TEHRAN (Reuters) -- A leading Iranian reformist has said he will run in next year's presidential election, challenging conservative President Mahmud Ahmadinejad, who is widely expected to seek a second four-year term.
Former parliament speaker Mehdi Karrubi told a news conference he would be a candidate in the June 2009 vote, Iranian news agencies reported.
Karrubi, a cleric, is the first major political figure to declare his candidacy.
"After a lot of negotiations and consultations, I announce my readiness to compete in the election," the ISNA news agency quoted him as saying.
Karrubi said earlier this year Iran should be ready for talks with its foes, particularly the United States. Washington and Tehran have not had diplomatic ties for almost three decades and are locked in conflict over Iran's nuclear program.
Reformists seeking political and social change have criticized Ahmadinejad, who came to power four years ago on a pledge to revive the values of the 1979 Islamic Revolution, over his failure to rein in climbing double-digit inflation.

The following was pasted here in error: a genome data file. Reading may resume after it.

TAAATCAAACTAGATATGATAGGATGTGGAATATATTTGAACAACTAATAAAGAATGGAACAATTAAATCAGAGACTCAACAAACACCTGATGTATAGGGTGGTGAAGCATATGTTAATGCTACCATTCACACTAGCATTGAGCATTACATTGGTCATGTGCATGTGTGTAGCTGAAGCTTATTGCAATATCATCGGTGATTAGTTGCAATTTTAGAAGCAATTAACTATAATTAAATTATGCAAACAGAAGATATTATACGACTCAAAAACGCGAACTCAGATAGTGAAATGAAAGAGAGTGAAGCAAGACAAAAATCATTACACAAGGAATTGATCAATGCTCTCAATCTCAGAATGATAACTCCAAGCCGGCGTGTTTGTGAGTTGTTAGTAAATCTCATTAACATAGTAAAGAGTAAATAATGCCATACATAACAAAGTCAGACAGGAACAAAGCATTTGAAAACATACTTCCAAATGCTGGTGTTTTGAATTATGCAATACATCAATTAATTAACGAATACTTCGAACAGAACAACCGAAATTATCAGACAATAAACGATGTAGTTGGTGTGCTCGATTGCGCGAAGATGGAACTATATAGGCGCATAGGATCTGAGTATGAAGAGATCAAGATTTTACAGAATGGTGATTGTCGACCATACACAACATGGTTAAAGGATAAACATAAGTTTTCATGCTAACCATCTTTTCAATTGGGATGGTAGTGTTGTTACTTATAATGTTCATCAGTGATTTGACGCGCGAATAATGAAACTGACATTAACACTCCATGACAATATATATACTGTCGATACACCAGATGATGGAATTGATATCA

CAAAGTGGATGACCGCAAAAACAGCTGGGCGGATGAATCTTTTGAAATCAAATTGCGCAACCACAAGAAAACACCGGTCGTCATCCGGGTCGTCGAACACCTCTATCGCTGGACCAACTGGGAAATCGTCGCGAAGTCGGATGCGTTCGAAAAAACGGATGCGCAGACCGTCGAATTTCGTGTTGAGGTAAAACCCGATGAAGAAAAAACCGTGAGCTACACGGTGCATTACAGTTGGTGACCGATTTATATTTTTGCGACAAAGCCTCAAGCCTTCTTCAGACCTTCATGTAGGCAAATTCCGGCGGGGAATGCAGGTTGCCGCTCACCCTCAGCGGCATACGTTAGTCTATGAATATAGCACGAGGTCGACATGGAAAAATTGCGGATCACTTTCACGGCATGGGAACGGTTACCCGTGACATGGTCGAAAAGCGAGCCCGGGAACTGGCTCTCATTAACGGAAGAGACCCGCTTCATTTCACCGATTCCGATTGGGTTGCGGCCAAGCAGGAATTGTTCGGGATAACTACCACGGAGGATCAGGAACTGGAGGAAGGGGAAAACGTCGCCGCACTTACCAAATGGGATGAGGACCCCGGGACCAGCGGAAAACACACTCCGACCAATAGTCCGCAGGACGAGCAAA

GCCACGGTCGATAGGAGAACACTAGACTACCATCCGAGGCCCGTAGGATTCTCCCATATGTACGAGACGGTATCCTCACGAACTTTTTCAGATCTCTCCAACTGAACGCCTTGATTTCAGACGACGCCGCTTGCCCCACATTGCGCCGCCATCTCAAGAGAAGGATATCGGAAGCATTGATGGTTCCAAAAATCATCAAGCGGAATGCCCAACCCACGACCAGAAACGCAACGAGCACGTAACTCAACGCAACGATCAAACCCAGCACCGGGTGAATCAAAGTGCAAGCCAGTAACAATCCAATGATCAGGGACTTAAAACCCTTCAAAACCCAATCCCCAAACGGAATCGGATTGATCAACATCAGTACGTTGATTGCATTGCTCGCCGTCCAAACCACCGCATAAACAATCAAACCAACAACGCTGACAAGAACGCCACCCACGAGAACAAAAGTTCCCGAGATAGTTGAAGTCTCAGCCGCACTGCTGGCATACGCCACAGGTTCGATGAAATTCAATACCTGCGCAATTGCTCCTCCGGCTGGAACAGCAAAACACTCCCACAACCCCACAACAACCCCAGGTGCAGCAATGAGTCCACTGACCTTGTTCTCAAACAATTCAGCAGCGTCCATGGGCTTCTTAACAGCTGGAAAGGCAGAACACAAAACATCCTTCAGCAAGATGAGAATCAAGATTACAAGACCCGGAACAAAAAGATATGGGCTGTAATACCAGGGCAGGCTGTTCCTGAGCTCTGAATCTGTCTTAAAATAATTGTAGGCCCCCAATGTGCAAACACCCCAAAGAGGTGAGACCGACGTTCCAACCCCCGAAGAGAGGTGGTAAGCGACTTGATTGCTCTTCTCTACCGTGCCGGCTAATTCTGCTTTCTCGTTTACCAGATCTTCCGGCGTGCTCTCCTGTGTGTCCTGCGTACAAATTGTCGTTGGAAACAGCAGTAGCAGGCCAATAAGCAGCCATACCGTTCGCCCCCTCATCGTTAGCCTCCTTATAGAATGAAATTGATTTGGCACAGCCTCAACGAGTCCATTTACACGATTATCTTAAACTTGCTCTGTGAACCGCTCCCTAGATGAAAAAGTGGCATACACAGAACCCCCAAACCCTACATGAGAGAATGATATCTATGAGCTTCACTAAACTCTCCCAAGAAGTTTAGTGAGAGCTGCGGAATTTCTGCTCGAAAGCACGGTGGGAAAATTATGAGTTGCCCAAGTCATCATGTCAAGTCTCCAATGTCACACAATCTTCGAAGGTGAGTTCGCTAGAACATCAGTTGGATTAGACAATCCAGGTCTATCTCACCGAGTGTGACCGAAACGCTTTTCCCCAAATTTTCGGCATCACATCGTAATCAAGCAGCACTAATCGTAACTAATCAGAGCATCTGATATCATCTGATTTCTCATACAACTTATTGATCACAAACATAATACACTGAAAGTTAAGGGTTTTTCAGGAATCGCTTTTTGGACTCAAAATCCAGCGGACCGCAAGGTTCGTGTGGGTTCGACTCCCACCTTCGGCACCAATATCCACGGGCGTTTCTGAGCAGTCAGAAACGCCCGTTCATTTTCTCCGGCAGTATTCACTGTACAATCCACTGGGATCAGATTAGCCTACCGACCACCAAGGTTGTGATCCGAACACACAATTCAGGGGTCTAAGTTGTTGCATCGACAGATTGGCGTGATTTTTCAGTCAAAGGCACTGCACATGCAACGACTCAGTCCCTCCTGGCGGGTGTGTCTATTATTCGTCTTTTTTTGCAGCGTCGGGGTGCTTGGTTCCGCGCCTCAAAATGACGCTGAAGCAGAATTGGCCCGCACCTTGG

They have also questioned the president's handling of the nuclear issue, saying his fiery speeches have riled the West, which has led efforts to impose UN sanctions. They say more diplomacy would have been better.
But Ahmadinejad has won crucial backing from the Islamic republic's highest authority, Supreme Leader Ayatollah Ali Khamenei, who has the final say on all matters of state in the world's fourth-largest oil producer.
Some analysts say Khamenei's support and the fact that Ahmadinejad is the incumbent make him the favourite to win the election, even though he has come under fire from legislators, the public, and the media over rising inflation now running at 29 percent.
Western governments accuse Iran of seeking nuclear weapons, a charge Tehran denies. Iran says it wants to master nuclear technology so it can generate electricity and export more of its oil and gas.
Ahmadinejad's critics say he has helped to isolate Iran and expose it to three rounds of UN sanctions, but Khamenei has praised his uncompromising stance in the nuclear row.
Another leading reformist, former President Mohammad Khatami, has yet to say whether he will contest the presidential race.